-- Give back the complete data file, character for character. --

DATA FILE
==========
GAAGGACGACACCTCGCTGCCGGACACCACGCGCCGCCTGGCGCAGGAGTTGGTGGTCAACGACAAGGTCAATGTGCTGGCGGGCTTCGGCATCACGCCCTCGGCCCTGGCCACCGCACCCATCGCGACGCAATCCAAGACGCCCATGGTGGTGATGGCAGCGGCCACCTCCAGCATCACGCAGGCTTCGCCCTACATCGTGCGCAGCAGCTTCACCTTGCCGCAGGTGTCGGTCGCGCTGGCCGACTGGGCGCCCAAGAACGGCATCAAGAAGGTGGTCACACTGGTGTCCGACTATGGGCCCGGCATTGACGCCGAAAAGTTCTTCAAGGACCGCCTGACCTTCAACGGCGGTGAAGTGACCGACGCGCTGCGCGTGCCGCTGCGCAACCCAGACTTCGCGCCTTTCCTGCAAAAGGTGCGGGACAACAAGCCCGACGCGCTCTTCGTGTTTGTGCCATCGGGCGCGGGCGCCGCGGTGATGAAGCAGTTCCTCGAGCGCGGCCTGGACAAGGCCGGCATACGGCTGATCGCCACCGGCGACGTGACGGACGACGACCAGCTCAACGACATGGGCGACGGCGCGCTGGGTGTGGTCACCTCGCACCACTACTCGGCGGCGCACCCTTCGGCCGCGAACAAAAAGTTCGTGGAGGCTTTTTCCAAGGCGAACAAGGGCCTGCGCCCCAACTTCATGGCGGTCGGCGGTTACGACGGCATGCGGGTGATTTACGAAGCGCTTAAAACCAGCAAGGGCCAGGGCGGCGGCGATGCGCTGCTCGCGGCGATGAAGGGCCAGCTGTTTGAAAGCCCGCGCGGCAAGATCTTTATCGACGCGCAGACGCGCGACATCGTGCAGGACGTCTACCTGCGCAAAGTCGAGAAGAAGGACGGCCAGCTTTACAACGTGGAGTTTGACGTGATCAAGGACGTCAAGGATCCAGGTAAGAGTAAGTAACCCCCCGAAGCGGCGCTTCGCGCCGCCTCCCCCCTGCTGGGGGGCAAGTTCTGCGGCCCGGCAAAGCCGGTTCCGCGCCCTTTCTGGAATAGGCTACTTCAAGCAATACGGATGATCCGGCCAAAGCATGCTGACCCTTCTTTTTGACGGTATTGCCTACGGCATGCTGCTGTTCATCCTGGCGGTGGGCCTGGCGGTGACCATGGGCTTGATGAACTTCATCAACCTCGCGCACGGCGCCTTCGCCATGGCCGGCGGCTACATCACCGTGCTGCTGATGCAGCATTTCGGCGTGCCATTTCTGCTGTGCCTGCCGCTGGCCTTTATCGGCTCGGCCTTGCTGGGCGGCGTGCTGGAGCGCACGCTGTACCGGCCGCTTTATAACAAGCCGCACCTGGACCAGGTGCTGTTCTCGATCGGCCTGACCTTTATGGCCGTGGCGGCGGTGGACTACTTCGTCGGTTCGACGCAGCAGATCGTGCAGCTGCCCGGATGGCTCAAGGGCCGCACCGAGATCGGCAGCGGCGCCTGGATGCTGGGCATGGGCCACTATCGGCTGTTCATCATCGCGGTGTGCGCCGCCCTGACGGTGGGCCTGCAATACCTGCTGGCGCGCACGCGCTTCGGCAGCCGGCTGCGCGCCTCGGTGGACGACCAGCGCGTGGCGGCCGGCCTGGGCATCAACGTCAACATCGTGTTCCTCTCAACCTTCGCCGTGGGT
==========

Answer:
GAAGGACGACACCTCGCTGCCGGACACCACGCGCCGCCTGGCGCAGGAGTTGGTGGTCAACGACAAGGTCAATGTGCTGGCGGGCTTCGGCATCACGCCCTCGGCCCTGGCCACCGCACCCATCGCGACGCAATCCAAGACGCCCATGGTGGTGATGGCAGCGGCCACCTCCAGCATCACGCAGGCTTCGCCCTACATCGTGCGCAGCAGCTTCACCTTGCCGCAGGTGTCGGTCGCGCTGGCCGACTGGGCGCCCAAGAACGGCATCAAGAAGGTGGTCACACTGGTGTCCGACTATGGGCCCGGCATTGACGCCGAAAAGTTCTTCAAGGACCGCCTGACCTTCAACGGCGGTGAAGTGACCGACGCGCTGCGCGTGCCGCTGCGCAACCCAGACTTCGCGCCTTTCCTGCAAAAGGTGCGGGACAACAAGCCCGACGCGCTCTTCGTGTTTGTGCCATCGGGCGCGGGCGCCGCGGTGATGAAGCAGTTCCTCGAGCGCGGCCTGGACAAGGCCGGCATACGGCTGATCGCCACCGGCGACGTGACGGACGACGACCAGCTCAACGACATGGGCGACGGCGCGCTGGGTGTGGTCACCTCGCACCACTACTCGGCGGCGCACCCTTCGGCCGCGAACAAAAAGTTCGTGGAGGCTTTTTCCAAGGCGAACAAGGGCCTGCGCCCCAACTTCATGGCGGTCGGCGGTTACGACGGCATGCGGGTGATTTACGAAGCGCTTAAAACCAGCAAGGGCCAGGGCGGCGGCGATGCGCTGCTCGCGGCGATGAAGGGCCAGCTGTTTGAAAGCCCGCGCGGCAAGATCTTTATCGACGCGCAGACGCGCGACATCGTGCAGGACGTCTACCTGCGCAAAGTCGAGAAGAAGGACGGCCAGCTTTACAACGTGGAGTTTGACGTGATCAAGGACGTCAAGGATCCAGGTAAGAGTAAGTAACCCCCCGAAGCGGCGCTTCGCGCCGCCTCCCCCCTGCTGGGGGGCAAGTTCTGCGGCCCGGCAAAGCCGGTTCCGCGCCCTTTCTGGAATAGGCTACTTCAAGCAATACGGATGATCCGGCCAAAGCATGCTGACCCTTCTTTTTGACGGTATTGCCTACGGCATGCTGCTGTTCATCCTGGCGGTGGGCCTGGCGGTGACCATGGGCTTGATGAACTTCATCAACCTCGCGCACGGCGCCTTCGCCATGGCCGGCGGCTACATCACCGTGCTGCTGATGCAGCATTTCGGCGTGCCATTTCTGCTGTGCCTGCCGCTGGCCTTTATCGGCTCGGCCTTGCTGGGCGGCGTGCTGGAGCGCACGCTGTACCGGCCGCTTTATAACAAGCCGCACCTGGACCAGGTGCTGTTCTCGATCGGCCTGACCTTTATGGCCGTGGCGGCGGTGGACTACTTCGTCGGTTCGACGCAGCAGATCGTGCAGCTGCCCGGATGGCTCAAGGGCCGCACCGAGATCGGCAGCGGCGCCTGGATGCTGGGCATGGGCCACTATCGGCTGTTCATCATCGCGGTGTGCGCCGCCCTGACGGTGGGCCTGCAATACCTGCTGGCGCGCACGCGCTTCGGCAGCCGGCTGCGCGCCTCGGTGGACGACCAGCGCGTGGCGGCCGGCCTGGGCATCAACGTCAACATCGTGTTCCTCTCAACCTTCGCCGTGGGT